How are we to understand these results? It isn’t too difficult. Orthodox Jews are more spiritual because they actually believe in Judaism. NonOrthodox Jews with one or less Jewish parent are more spiritual because their non-Jewish parent exposed them to other religions that, unlike Judaism, place a high value on spirituality. NonOrthodox Jews raised in an exclusively Jewish household with two Jewish parents are the least religious and spiritual because no one really believed in the Judaism they were taught in the first place, and they were secular humanists who found spirituality far too woo-woo for their tastes.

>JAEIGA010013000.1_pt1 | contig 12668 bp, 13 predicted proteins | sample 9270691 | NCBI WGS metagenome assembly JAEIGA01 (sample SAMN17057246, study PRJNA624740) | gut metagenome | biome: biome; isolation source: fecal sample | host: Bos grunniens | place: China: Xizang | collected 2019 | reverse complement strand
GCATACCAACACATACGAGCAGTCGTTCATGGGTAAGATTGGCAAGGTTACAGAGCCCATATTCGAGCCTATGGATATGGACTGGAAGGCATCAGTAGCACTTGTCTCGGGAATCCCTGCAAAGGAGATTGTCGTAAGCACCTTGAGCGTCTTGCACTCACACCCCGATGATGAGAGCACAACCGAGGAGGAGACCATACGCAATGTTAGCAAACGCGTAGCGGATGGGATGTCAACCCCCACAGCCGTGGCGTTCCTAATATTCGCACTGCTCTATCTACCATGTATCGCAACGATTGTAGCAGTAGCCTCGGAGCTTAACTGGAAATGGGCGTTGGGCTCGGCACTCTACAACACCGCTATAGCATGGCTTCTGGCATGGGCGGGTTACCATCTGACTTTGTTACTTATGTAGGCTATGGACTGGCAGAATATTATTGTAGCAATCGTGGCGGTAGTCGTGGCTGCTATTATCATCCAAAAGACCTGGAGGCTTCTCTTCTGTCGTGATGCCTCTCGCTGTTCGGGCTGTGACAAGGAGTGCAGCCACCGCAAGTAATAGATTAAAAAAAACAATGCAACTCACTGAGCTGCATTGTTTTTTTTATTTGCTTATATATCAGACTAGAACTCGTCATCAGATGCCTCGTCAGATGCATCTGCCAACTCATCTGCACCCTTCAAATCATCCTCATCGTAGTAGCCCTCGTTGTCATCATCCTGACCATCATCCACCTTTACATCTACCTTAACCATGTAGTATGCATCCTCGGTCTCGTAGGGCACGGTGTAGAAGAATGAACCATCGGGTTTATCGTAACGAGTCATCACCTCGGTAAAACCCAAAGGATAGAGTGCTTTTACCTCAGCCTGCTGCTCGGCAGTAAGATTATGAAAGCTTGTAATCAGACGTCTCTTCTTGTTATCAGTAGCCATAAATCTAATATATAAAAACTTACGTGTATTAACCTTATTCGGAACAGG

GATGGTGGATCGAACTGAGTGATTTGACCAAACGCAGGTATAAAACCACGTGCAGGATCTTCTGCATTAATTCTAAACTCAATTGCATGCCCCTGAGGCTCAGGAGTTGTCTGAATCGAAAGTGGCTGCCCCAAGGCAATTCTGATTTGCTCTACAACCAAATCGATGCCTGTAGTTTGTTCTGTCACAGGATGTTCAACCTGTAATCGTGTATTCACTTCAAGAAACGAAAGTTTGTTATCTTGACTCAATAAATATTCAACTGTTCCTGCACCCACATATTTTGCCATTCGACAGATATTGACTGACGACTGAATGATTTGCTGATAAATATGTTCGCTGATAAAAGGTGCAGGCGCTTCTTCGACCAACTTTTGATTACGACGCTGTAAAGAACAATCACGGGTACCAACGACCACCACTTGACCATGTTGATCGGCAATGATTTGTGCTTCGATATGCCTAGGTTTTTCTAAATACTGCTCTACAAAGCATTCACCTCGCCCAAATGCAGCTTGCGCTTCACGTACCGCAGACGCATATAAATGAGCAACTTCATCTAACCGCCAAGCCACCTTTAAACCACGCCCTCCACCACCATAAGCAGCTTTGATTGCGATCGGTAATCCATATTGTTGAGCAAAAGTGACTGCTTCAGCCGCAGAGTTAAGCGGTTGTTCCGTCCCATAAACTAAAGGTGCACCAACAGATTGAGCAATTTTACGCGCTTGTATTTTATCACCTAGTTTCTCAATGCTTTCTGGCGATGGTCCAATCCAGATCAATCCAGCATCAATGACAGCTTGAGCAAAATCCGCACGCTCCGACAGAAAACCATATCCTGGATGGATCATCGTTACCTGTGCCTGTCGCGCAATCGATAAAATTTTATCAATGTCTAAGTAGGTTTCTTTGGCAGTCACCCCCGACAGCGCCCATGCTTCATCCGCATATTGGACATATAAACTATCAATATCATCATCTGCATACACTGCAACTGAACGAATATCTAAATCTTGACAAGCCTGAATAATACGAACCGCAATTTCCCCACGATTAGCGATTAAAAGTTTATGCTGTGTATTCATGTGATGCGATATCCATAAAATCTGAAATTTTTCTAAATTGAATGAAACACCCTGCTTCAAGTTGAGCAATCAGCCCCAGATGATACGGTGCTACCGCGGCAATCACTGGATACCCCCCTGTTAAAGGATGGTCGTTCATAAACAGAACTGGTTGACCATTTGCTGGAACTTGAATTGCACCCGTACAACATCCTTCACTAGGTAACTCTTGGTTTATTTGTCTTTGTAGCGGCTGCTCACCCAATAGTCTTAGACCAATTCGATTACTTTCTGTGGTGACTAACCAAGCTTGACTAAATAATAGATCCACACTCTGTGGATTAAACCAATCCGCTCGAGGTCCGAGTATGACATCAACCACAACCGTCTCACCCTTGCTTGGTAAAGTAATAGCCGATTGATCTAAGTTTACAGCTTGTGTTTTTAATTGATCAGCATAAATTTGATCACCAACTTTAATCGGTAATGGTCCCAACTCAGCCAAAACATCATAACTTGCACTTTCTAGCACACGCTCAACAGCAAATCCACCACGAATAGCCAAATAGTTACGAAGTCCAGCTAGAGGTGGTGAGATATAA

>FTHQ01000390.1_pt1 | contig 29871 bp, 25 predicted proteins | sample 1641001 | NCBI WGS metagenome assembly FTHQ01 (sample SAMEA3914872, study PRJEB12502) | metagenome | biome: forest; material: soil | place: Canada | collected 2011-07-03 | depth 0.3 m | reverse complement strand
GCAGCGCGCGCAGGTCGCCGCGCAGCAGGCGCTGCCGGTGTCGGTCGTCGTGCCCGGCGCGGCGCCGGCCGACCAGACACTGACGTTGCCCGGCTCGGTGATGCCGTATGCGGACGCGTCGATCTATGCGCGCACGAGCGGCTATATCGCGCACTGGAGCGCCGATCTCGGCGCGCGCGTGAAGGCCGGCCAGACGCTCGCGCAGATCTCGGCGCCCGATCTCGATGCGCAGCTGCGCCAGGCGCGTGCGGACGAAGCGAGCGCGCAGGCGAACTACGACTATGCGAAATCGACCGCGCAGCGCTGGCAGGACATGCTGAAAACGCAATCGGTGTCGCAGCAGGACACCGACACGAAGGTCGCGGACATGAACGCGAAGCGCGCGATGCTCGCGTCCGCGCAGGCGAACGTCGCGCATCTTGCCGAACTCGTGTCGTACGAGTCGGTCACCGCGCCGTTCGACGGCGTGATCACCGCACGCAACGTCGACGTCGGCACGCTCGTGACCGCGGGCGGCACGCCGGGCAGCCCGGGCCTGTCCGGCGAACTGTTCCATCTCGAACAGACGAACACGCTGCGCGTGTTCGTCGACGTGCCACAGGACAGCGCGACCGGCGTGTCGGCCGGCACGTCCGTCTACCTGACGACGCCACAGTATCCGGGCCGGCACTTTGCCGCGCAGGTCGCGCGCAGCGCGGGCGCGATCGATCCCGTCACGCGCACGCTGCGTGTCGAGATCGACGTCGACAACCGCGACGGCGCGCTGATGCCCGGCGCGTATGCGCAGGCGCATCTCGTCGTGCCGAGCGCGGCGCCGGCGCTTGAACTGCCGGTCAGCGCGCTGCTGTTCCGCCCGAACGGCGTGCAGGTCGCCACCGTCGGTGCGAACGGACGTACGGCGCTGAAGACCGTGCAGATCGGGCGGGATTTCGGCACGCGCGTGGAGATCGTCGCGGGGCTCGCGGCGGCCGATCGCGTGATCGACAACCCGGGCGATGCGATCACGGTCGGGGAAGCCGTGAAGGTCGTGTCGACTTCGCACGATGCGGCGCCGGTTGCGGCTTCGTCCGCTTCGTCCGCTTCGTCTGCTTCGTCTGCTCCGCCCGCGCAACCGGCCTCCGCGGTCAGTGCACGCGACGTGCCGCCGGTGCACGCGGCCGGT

I speak in synagogues all over the United States and I can attest, at least anecdotally, to the validity of these findings. The vast majority of Jews I meet are bored to death by the Judaism they are asked to practice. They simply do not believe in God as presented to them in the siddur and Torah (prayer book and Bible), and cannot pretend that this God they do not believe in wants them to engage in religious rituals they cannot relate to. What little involvement they have is due almost exclusively to Zionism, anti-Semitism, and ancestor worship. They love Israel (or at least their idea of Isreal), they fear Gentiles (or at least those Gentiles they don’t know personally), and they honor their mothers and their fathers. If they want God, spirituality, or even a meaningful outlook on life they look elsewhere.